Civil servants in Swaziland are set to go on a countrywide strike on January 28, The international organizer for the Communist Party of Swaziland (CPS), Njabulo Dlamini, said that the main demand of the strike was the a cost of living adjustment (CoLA) of 6.55%, which translates into a salary increment. Workers had gone on strike for the same demand in August/September last year but it was not accepted by the regime of king Mswati. The Public Sector Associations of Swaziland (PSAS) has also released a statement supporting the demand. Employees across all kinds of government offices, ministries, departments, schools, colleges, clinics, hospitals, transport departments and others will be taking part in the national strike. Swaziland is the last remaining absolute monarchy in the sub-Saharan Africa.
According to Dlamini, the percentage of the CoLA is now double that of last year. The CPS, in their statement, accused the autocratic Mswati regime of trying to recently disrupt a teachers’ preparatory meeting by arresting the two leaders. The CPS also reiterated its call for “Maximum Defiance in the Maximum Number of Sites” against the brutal regime of King Mswati, on behalf of the struggling masses of Swaziland, resolving to respond with “direct decisive force” against the oppressive actions of the regime.
The PSAS statement noted that it had been in talks with the government for two years on the issue of COLA but in vain. The PSAS comprises the Swaziland National Association of Teachers (SNAT), the Swaziland National Association of Government Accounting Personnel (SNAGAP), the Swaziland Nurses Association (SNA), the National Public Services and Allied Workers Union (NAPSAWU). These unions represent over 25,000 workers employed by the government. The statement noted that since the government had failed to implement the CoLA, workers had seen a 14.4% salary deduction over the last two years. Meanwhile, the government has been lavishly spending public money on “non-priority and capital projects” such as the construction of the International Convention Centre (ICC), festivals such as the Umhlanga reed dance, birthday celebrations of the King, Independence day celebrations, and on sending huge delegations on international trips.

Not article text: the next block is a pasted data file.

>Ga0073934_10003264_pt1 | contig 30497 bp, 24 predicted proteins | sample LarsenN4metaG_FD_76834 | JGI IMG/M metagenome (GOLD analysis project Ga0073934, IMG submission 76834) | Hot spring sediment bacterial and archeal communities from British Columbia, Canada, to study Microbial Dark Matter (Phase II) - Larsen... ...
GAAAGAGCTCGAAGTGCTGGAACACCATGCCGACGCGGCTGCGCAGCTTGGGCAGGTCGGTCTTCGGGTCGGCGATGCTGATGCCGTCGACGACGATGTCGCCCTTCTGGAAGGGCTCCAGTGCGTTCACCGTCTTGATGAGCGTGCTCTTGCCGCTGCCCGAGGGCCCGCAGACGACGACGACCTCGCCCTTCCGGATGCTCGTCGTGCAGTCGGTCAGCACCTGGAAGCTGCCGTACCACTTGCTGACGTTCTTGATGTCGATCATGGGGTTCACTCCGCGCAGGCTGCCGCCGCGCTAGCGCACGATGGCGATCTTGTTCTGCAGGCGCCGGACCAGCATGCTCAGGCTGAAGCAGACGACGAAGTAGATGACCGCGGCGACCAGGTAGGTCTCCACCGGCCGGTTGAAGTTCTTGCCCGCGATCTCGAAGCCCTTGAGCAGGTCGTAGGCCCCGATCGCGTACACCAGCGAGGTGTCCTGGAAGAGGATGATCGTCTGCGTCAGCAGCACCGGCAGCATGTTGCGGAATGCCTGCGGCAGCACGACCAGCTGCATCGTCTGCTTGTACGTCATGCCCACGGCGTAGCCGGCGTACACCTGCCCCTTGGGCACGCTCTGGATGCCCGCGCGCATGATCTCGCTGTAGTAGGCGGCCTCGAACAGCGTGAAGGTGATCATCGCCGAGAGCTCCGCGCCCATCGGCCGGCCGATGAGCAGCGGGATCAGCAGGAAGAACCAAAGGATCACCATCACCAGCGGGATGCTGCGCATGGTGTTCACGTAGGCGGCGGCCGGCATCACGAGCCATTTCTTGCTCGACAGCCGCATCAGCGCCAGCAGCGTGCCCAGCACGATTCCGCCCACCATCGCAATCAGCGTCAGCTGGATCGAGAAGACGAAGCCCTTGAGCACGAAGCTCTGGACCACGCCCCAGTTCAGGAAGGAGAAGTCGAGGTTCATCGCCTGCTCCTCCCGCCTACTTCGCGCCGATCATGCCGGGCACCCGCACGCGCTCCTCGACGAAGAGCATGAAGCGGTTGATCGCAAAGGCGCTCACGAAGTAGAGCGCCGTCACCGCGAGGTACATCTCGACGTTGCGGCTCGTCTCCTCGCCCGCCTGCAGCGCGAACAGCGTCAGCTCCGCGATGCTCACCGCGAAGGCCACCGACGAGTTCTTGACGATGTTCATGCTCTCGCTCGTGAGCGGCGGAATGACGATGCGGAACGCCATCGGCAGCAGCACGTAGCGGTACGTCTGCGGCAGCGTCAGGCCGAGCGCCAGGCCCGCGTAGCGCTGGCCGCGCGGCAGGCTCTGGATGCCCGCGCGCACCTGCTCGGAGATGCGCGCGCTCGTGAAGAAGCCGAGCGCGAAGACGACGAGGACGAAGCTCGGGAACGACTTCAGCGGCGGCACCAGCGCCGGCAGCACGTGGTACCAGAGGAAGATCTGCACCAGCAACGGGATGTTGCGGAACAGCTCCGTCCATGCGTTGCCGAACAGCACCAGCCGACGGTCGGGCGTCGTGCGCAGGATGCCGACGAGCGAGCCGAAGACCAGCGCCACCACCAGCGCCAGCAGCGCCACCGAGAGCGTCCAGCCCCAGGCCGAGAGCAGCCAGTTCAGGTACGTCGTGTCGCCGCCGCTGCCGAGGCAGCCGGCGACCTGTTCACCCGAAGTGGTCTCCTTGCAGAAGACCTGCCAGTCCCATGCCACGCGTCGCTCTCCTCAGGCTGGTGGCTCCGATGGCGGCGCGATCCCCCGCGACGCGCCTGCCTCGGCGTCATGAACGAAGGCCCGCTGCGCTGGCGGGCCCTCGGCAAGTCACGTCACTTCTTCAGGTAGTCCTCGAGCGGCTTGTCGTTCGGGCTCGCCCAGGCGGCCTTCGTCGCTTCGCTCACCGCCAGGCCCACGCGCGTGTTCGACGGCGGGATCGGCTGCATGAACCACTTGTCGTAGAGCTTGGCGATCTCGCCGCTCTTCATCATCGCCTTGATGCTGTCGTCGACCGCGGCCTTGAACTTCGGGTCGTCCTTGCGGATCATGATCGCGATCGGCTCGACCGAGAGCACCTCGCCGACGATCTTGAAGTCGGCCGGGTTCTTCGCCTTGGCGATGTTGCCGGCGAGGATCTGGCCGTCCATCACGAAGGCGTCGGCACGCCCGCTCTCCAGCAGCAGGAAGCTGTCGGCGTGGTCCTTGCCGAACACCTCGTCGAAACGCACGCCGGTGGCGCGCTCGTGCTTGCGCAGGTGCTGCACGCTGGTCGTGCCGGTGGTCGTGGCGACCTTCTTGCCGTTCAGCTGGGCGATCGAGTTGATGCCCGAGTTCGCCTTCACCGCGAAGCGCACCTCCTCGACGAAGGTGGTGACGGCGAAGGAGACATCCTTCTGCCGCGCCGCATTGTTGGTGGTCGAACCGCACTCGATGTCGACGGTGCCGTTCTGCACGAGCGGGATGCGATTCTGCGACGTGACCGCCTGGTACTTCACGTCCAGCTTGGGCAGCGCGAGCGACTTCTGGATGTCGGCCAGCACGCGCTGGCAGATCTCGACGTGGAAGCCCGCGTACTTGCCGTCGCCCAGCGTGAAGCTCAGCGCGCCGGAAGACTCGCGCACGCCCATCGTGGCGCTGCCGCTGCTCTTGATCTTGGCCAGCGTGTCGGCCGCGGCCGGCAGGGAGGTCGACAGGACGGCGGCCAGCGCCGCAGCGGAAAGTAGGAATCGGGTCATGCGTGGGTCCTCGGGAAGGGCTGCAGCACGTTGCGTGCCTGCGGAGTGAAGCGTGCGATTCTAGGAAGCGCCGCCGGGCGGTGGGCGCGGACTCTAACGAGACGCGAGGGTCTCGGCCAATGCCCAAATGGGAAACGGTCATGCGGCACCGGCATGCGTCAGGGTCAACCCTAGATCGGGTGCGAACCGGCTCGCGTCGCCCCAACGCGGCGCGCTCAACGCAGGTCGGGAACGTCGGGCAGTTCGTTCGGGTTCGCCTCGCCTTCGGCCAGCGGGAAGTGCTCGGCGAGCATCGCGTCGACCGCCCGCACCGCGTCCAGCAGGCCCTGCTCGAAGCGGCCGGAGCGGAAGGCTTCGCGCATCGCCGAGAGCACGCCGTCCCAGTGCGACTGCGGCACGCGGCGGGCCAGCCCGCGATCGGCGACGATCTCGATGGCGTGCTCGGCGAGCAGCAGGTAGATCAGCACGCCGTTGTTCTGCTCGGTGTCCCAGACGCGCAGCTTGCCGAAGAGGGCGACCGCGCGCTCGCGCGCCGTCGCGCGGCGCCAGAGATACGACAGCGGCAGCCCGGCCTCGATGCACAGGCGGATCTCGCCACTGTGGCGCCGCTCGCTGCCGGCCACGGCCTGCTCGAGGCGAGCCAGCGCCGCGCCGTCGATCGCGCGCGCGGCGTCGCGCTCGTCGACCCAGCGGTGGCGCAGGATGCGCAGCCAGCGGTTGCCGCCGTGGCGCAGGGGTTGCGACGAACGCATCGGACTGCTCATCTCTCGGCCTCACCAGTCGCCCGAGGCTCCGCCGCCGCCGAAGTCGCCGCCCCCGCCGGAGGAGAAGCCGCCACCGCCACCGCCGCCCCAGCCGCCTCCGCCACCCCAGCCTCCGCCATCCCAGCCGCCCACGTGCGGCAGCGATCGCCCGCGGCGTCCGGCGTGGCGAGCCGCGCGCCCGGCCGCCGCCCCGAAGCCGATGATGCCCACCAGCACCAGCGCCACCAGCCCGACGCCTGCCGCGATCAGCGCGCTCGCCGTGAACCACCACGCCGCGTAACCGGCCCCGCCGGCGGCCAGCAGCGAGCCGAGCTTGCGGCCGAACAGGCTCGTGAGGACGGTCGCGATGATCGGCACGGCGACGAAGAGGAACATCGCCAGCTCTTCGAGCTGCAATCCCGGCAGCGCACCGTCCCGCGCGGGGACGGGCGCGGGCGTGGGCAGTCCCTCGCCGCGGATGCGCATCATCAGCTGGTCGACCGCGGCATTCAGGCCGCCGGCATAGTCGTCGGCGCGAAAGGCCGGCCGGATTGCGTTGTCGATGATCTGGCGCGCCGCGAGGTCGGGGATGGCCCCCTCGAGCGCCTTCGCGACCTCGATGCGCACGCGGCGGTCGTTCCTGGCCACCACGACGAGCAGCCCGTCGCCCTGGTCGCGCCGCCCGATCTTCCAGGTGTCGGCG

The statement noted that as a result of the government’s mishandling and corruption, Swaziland had been suffering from several chronic social and economic problems and impediments, such as shortage of drugs and other materials in public clinics, health centres and hospitals, mounting public debt as a result of the government not paying its suppliers, non-delivery of basic services to the populace such as safe drinking water and expansion of the rural electrification project. Meanwhile, the poverty level is at 63%. Close to 70 % of the people in Swaziland are forced to survive on less than USD 2 a day and 38% of the people in the country live in absolute poverty.
The statement warned of a strike if a salary adjustment was not given by January 27. It also urged every concerned Swazi citizen from all walks of life to participate in the strike.
The authoritarian regime of king Mswati has unleashed considerable oppression on the people, especially those have organized resistance. In August 2018, Musa Maxwell ‘Zondiyinkundla’ Myeni was arrested after he tried to stop a police officer from firing at a crowd of teachers who were attending a public meeting. He was arrested in the middle of the night from his home at Lavumisa in southern Swaziland. The teachers, under the banner of the SNAT, met on August 24 to discuss demand of a pay rise, taking into account the rising cost of living over the last 2 years.The police restrained the teachers from entering their union office and fired live ammunition on them.
A historic three-day strike was organized in September 2018 by thousands of public and private sector workers belonging to 19 different trade unions. The workers united under the banner of the TUCOSWA (Trade Union Congress of Swaziland) and undertook strike action in the cities of Manzini, Mbabane, Siteki and Nhlangano, demanding a CoLA-adjusted raise in the minimum wage to E3500 ($234) a month, legalization of strikes and increase in health and education funding. They also protested against the increase in value added tax from 14 to 15 per cent.